Fabian Demicoli

UEAPME Memorandum


Small enterprises
contribute substantially to economic growth; they are more flexible, they are
important for the local economy, and for employment. They employ more than 80
million people, which are more than 66 % of total private employment in the EU,
and their impact continues to grow.

 

Therefore, the Member States have
promised within the Lisbon Strategy and the European Charter for Small
Enterprises to put SMEs – and in particular small and micro enterprises – in the
centre of policy decision-making, but the reality still demonstrates the
opposite. In spite of this crucial role of Crafts and SMEs for Europe's economy,
policy decision-making still focuses too much on large companies. It is simply
wrong to predicate decisions on the needs of a few big companies and allow –
sometimes – exemptions for 99,8 % of all companies, which is the share SMEs
represent. If Europe wants to solve its economic problems, it has to alter its
thinking. “Think small first” has to become the basic principle to which the
European Institutions have to commit themselves.

Only a strong performing
European economy driven by innovating SMEs will be able to achieve the common
targets set out by the Lisbon Strategy. All European decision-makers have to
realise that social and environmental targets can only be a reality, if a strong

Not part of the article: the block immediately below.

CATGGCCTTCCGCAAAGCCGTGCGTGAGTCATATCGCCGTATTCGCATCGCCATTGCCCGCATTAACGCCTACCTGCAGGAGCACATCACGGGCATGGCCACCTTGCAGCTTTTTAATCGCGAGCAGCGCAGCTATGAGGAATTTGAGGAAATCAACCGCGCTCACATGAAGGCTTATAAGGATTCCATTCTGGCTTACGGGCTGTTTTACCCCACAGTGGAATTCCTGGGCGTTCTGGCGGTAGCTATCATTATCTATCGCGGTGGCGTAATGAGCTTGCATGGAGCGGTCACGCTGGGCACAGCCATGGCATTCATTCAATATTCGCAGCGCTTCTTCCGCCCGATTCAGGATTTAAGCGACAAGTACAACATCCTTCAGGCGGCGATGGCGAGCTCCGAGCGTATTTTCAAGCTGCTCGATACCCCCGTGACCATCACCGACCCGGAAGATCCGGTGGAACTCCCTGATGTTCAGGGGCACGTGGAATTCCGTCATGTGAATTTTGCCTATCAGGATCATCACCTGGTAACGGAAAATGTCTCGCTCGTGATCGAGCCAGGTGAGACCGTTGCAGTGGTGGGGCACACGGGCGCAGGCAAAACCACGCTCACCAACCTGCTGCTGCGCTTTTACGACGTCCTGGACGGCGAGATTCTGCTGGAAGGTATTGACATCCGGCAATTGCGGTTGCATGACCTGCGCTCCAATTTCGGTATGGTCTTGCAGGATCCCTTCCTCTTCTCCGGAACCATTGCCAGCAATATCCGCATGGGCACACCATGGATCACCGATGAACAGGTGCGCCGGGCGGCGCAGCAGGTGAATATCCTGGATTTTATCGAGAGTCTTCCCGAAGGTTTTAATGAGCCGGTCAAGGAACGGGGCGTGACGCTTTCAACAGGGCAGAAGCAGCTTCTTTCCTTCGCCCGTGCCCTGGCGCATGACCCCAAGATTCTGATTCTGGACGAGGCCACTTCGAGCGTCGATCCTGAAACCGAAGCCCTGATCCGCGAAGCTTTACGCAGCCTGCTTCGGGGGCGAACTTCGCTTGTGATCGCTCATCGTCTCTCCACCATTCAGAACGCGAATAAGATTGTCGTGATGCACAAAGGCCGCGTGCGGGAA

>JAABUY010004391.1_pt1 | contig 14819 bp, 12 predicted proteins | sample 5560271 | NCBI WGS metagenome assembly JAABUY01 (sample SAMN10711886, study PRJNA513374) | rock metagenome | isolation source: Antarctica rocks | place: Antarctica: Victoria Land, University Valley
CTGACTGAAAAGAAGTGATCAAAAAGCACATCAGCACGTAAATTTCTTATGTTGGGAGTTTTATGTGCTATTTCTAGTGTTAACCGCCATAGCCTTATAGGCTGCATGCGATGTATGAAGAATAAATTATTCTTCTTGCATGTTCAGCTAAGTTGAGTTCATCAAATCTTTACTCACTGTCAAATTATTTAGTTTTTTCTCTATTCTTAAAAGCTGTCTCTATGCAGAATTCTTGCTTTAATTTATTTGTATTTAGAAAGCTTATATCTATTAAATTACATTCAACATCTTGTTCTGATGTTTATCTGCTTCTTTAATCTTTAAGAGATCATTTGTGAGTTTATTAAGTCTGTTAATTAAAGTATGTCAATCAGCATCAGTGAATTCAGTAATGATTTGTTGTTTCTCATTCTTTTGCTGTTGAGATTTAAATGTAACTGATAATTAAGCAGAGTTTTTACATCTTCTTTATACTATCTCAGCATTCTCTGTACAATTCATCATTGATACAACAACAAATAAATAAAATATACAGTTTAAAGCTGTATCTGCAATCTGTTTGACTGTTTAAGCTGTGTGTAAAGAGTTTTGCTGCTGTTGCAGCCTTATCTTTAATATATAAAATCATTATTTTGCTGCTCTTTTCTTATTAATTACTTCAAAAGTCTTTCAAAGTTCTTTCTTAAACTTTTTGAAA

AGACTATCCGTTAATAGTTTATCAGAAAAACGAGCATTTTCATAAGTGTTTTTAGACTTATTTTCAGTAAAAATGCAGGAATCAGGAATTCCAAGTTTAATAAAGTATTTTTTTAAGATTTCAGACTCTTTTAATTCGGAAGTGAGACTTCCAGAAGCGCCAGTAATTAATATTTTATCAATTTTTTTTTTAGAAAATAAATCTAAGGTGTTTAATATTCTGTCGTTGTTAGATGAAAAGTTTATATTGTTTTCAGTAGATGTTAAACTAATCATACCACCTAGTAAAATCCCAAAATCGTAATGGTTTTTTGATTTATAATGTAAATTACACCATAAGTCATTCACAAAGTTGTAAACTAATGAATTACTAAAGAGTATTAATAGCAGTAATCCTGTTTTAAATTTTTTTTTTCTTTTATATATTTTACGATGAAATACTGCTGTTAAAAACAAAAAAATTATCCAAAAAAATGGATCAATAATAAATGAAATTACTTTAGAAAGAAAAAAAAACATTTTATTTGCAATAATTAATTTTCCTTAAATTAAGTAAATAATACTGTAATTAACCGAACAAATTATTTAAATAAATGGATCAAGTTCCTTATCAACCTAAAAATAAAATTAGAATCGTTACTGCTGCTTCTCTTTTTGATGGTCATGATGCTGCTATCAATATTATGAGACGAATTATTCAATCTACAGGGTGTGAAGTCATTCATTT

economy provides the resources for high standards in these areas. Therefore,
UEAPME, which represents more than 11 million Crafts and SMEs from the Enlarged
European Union, strongly urges that all Members of the next European Parliament
accept this interdependence and become more sensitive to the needs of SMEs in
Europe.


Furthermore, UEAPME sees the need for better coherence between the
policies of the different EU institutions, which, for example, makes a
structured impact assessment during the whole decision-making process necessary.
In such a process the needs of SMEs should be taken into account on a systematic
basis, through hearings involving representative organisations on all relevant
issues and through a more open and transparent process. A mechanism to ensure
that the SME voice is heard and respected should be put in place.


The next
European Parliament needs to find a way to take the small business issues on
board and to involve the representative SME organisations in the process. In
this UEAPME Memorandum on SME Policy for the elections to the European
Parliament, Europe's SMEs present their expectations for the new Members of the
European Parliament. This Memorandum should be used as a guidance to validate
whether a candidate or a party which is running for the election is committed to
the needs of SMEs or not. We invite all European citizens to participate at the
European Elections and to vote for a better economic environment to allow
sustainable development for Small and Medium –sized Enterprises.

Paul
Reckinger
UEAPME President Hans Werner Müller
UEAPME Secretary
General
1. European Crafts and SMEs face mixed experiences on the policies of
the current European Parliament (1999 – 2004)
During the current legislative
period, the Amsterdam Treaty 1997 and the Nice Treaty 2000 twice extended the
power of the European Parliament. The areas for Qualified Majority Voting in the
Council in connection with co-decisions of the European Parliament increased and
the budgetary rights of the European Parliament were extended.